If you have ever had an expensive dinner at the restaurant you know that anything that contains ‘truffles’ is going to have two things. It will have a very unique taste and it will be very expensive. Now I’m not talking about the chocolate truffles, I’m talking about the aromatic fungus that is infused or shaved onto culinary dishes. Did you know that Oregon has truffles that grow natively here? To find some of these culinary beauties, we met up with Kelly from Umami Truffle Dogs (541-632-4105) and her ace truffle finder, Goose, to see how they find the truffles. Kelly told us that the best time to go truffle hunting is in the winter months with February being the peak season. In Oregon you can find 3 main varieties of truffle including 2 types of white truffle and a black truffle. Goose has been specially trained to follow the scent of the truffle and when he find a place he will start to dig. Then we take over and work the truffle out of the ground. Goose gets a reward of his favorite ball, but we got to keep the truffle! Umami uses trained dogs to find truffles because they cause the least amount of damage to the forest and can be more focused on the task of finding truffles. Umami recommends that you don’t ‘rake’ for truffles since that destroys the forest and make the practice of harvest truffles ‘unsustainable’. Since it was early in the season the truffles were small, still the scent of the them was divine when you held them up for a sniff! You can find truffles in Oregon in a lot of places. Groves of fir trees with very little understory (just ferns mainly) are the best places to look. Of course you will want to get permission for foraging from the land owner, and if you have a grove of fir trees Umami Truffle Dogs will come to your place and help survey your property to see if you have any truffles. We found 3 white truffles in the short time we were looking but since it was early in the season, they were small, about the size of a thumb nail. Still, we had a BLAST and would recommend foraging with Umami even if you don’t like truffles.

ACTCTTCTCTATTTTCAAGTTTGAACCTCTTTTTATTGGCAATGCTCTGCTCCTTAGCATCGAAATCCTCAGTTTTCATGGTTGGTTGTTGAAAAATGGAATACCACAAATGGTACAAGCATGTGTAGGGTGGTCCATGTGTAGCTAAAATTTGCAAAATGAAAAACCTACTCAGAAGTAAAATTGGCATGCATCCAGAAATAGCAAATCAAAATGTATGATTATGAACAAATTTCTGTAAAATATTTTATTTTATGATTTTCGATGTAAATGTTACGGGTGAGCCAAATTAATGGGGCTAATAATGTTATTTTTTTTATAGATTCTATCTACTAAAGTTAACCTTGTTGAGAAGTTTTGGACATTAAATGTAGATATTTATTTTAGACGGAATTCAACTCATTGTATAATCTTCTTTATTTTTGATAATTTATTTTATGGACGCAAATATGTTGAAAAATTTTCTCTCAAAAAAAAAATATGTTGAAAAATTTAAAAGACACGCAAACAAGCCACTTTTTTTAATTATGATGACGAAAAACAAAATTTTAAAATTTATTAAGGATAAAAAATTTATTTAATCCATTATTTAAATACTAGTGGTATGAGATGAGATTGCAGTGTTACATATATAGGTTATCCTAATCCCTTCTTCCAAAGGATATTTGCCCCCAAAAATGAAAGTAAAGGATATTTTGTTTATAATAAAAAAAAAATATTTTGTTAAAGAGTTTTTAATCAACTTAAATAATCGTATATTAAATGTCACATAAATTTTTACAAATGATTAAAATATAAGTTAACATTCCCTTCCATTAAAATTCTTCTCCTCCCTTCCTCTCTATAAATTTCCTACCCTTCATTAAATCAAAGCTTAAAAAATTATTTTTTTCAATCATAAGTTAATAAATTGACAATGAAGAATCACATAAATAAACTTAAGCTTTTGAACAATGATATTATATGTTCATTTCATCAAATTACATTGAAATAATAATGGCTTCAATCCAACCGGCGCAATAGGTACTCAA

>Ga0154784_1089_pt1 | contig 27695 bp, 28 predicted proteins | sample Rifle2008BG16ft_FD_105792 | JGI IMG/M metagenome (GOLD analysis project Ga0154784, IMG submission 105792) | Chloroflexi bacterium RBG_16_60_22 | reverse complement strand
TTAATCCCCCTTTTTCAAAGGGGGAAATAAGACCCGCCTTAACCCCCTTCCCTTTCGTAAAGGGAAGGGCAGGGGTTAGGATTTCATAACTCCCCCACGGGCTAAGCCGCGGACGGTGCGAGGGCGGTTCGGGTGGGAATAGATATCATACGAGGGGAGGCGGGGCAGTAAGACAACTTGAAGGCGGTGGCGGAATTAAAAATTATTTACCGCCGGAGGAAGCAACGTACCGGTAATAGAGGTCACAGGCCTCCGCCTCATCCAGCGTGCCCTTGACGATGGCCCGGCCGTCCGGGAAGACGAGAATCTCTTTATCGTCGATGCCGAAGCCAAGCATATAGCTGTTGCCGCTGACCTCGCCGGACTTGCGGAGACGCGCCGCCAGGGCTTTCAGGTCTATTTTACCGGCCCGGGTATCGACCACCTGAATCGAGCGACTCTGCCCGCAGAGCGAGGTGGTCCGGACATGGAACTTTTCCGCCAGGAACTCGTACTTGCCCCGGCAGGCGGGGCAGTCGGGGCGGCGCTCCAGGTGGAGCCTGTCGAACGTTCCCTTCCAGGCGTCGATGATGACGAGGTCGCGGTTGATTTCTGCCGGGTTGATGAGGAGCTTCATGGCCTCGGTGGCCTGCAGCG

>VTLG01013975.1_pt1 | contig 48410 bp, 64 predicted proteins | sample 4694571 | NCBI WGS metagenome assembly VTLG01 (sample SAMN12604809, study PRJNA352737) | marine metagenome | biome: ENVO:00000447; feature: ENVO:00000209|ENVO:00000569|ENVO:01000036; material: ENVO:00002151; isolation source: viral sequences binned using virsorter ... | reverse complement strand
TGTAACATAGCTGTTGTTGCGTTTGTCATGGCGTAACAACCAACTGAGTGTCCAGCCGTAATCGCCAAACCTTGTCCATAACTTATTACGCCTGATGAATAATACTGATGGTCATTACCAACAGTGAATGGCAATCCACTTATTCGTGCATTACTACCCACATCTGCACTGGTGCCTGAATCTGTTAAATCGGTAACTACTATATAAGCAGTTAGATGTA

If you would like to go foraging for truffles, purchase truffles, or to learn more about Umami Truffle Dogs, give them a call or contact them through their website.
The winter is upon us and it is time to bring in your plants from the outdoors. The problem with having plants indoors is that we sometimes kill them with kindness. The number one problem with indoor plants is that they tend to be overwatered. To help avoid that problem, along with under-watering, we found some self-watering containers that we thought we would share with you. Judy shared a couple of the simplest planters that you can use. The first one was from a company called Ella. This one had a small reservoir at the bottom of the container which held excess water so the roots are not sitting in water. It also had a plug at the bottom so you could use it as a regular planter outside during the summer. Next we saw some watering stakes from Plant Nanny. These were porous terra cotta stakes. You simply fill up an old wine bottle with water and then place the stake on top and flip it over and place it in your container. If you don’t like the wine bottle sticking out of your planter Plant Nanny also has a more decorative version with a glass ball that you can buy. Now, if your budget is tight, or you just can’t see purchasing a product, we have a Do-it-yourself method as well. Simply take a plastic drinking bottle and drill a tiny hole in the top of the lid. Use a very small drill bit and only drill one hole or the water will leak out too quickly. Place this upside down in your planter. With all these different methods you can tell when the plant needs water when you see the bottle become empty.
We finally moved on to the self-watering container which seemed to work well and looks the best. This container was from Lechuza. This system is set up with a water reservoir in the bottom of a sleek and stylish planter. Like the Ella, it also had a drain plug in the bottom of the container so you could transition it outdoors in the summer. What was interesting about the Lechuza was that it had an insert for the plant and a gravel medium containing pumice, zeolites, lava, and a fertilize that you placed in the base to help with drainage and nutrient distribution. Over the top of this we placed our plants, in this case we used some beautiful poinsettias from Al’s Garden Center, and filled in around them with Black Gold All Purpose potting mix. One of the best parts of the Lechuza system was the little water meter on the side of the container. This little gage shows you when you need to water the plant since it has a needle that raises and lowers to show you when your plant is thirsty. We planted the poinsettias about a month ago when we shot this story and we have noticed that our poinsettias are thriving! We have never had the best of luck with our poinsettias so we can tell you that the Lechuza works great.
If you are looking for ways of keeping your plants well watered over these winter months, check out the products above, or stop by your local independent garden center for help and advice.